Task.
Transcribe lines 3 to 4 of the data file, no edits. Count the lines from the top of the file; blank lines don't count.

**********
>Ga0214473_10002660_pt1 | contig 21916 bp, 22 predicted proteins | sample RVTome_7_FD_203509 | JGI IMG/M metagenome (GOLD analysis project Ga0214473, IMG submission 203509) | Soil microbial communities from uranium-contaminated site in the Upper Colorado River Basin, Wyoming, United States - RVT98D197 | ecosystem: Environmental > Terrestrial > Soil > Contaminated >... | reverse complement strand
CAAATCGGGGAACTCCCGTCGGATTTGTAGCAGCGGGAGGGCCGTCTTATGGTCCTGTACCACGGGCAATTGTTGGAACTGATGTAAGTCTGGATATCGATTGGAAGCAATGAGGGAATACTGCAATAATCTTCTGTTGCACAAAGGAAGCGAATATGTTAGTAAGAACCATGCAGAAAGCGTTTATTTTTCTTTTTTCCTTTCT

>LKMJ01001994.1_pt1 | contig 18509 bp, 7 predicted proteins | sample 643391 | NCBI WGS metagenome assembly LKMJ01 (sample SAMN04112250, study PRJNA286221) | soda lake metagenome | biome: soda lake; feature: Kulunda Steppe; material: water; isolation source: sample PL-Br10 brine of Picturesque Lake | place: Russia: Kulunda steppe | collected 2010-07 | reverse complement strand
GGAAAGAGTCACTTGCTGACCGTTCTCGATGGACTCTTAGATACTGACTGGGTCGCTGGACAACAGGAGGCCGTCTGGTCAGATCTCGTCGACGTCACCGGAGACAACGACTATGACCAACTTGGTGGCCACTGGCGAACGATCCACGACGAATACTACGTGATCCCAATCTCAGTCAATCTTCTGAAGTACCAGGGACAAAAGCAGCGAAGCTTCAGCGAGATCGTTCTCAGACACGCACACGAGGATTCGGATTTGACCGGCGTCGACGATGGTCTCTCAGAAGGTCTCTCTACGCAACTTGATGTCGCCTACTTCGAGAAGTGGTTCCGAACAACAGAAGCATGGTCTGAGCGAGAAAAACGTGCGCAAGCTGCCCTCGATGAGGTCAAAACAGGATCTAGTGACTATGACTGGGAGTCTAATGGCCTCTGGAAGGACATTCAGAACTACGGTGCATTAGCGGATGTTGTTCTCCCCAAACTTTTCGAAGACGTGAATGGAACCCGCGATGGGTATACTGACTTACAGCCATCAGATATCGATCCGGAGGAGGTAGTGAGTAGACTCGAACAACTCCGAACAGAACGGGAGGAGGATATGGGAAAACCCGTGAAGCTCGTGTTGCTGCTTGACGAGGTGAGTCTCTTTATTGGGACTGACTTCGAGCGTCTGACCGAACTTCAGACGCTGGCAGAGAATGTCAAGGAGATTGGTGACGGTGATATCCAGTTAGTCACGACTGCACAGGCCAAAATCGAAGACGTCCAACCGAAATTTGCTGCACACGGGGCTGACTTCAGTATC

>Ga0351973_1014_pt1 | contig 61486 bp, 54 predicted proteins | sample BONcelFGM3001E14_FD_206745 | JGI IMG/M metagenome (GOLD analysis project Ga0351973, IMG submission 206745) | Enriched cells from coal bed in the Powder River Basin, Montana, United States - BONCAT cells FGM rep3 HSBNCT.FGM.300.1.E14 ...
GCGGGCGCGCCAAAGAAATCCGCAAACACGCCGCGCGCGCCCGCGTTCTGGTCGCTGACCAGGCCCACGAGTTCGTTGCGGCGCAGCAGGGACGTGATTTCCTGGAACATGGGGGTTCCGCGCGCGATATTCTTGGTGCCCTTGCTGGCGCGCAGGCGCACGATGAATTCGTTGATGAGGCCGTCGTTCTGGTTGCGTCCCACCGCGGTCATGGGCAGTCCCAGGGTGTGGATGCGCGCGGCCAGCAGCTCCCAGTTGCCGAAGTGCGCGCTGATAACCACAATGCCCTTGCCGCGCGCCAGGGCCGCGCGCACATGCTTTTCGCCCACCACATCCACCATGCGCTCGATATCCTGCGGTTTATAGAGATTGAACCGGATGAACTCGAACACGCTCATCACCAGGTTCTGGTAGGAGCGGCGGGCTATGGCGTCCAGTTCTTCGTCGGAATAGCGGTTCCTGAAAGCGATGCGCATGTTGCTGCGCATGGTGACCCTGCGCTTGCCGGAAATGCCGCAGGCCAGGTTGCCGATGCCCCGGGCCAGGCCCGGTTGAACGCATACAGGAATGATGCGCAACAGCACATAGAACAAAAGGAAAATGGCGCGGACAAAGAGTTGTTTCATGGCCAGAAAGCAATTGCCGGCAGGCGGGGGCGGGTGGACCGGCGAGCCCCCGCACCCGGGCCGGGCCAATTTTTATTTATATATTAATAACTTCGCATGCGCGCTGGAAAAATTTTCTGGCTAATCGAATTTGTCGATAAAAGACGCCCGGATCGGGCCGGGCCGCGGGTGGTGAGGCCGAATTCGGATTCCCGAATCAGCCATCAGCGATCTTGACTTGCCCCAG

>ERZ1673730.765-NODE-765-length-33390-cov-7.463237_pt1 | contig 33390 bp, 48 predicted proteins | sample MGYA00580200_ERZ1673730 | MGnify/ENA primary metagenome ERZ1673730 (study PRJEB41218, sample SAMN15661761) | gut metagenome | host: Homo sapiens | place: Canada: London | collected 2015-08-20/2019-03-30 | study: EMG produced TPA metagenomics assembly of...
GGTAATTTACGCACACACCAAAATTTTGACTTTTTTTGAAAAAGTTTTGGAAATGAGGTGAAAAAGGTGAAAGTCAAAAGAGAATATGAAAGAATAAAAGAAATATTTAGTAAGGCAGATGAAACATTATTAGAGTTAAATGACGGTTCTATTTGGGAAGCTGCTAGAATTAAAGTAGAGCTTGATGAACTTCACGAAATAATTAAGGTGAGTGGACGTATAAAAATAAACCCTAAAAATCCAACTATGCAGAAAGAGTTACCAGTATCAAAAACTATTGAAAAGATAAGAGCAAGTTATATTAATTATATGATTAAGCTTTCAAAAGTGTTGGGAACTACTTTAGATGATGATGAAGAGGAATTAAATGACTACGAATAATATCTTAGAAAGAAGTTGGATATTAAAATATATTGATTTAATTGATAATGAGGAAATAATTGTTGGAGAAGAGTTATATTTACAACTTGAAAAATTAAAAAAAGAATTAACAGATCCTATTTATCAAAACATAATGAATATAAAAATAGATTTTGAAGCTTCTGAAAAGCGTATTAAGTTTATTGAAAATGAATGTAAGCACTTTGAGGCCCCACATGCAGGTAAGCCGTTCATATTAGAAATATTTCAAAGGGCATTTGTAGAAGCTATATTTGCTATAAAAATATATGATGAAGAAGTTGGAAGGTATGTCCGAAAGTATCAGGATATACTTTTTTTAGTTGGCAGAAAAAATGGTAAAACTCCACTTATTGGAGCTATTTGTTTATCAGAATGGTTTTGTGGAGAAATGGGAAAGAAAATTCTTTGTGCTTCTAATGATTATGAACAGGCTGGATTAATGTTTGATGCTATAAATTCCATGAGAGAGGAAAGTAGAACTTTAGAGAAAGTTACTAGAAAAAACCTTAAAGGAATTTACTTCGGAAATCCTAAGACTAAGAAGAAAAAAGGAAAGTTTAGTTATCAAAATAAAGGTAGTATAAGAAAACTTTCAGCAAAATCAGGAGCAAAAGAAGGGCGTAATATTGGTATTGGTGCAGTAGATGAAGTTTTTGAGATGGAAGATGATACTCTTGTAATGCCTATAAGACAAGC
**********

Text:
>LKMJ01001994.1_pt1 | contig 18509 bp, 7 predicted proteins | sample 643391 | NCBI WGS metagenome assembly LKMJ01 (sample SAMN04112250, study PRJNA286221) | soda lake metagenome | biome: soda lake; feature: Kulunda Steppe; material: water; isolation source: sample PL-Br10 brine of Picturesque Lake | place: Russia: Kulunda steppe | collected 2010-07 | reverse complement strand
GGAAAGAGTCACTTGCTGACCGTTCTCGATGGACTCTTAGATACTGACTGGGTCGCTGGACAACAGGAGGCCGTCTGGTCAGATCTCGTCGACGTCACCGGAGACAACGACTATGACCAACTTGGTGGCCACTGGCGAACGATCCACGACGAATACTACGTGATCCCAATCTCAGTCAATCTTCTGAAGTACCAGGGACAAAAGCAGCGAAGCTTCAGCGAGATCGTTCTCAGACACGCACACGAGGATTCGGATTTGACCGGCGTCGACGATGGTCTCTCAGAAGGTCTCTCTACGCAACTTGATGTCGCCTACTTCGAGAAGTGGTTCCGAACAACAGAAGCATGGTCTGAGCGAGAAAAACGTGCGCAAGCTGCCCTCGATGAGGTCAAAACAGGATCTAGTGACTATGACTGGGAGTCTAATGGCCTCTGGAAGGACATTCAGAACTACGGTGCATTAGCGGATGTTGTTCTCCCCAAACTTTTCGAAGACGTGAATGGAACCCGCGATGGGTATACTGACTTACAGCCATCAGATATCGATCCGGAGGAGGTAGTGAGTAGACTCGAACAACTCCGAACAGAACGGGAGGAGGATATGGGAAAACCCGTGAAGCTCGTGTTGCTGCTTGACGAGGTGAGTCTCTTTATTGGGACTGACTTCGAGCGTCTGACCGAACTTCAGACGCTGGCAGAGAATGTCAAGGAGATTGGTGACGGTGATATCCAGTTAGTCACGACTGCACAGGCCAAAATCGAAGACGTCCAACCGAAATTTGCTGCACACGGGGCTGACTTCAGTATC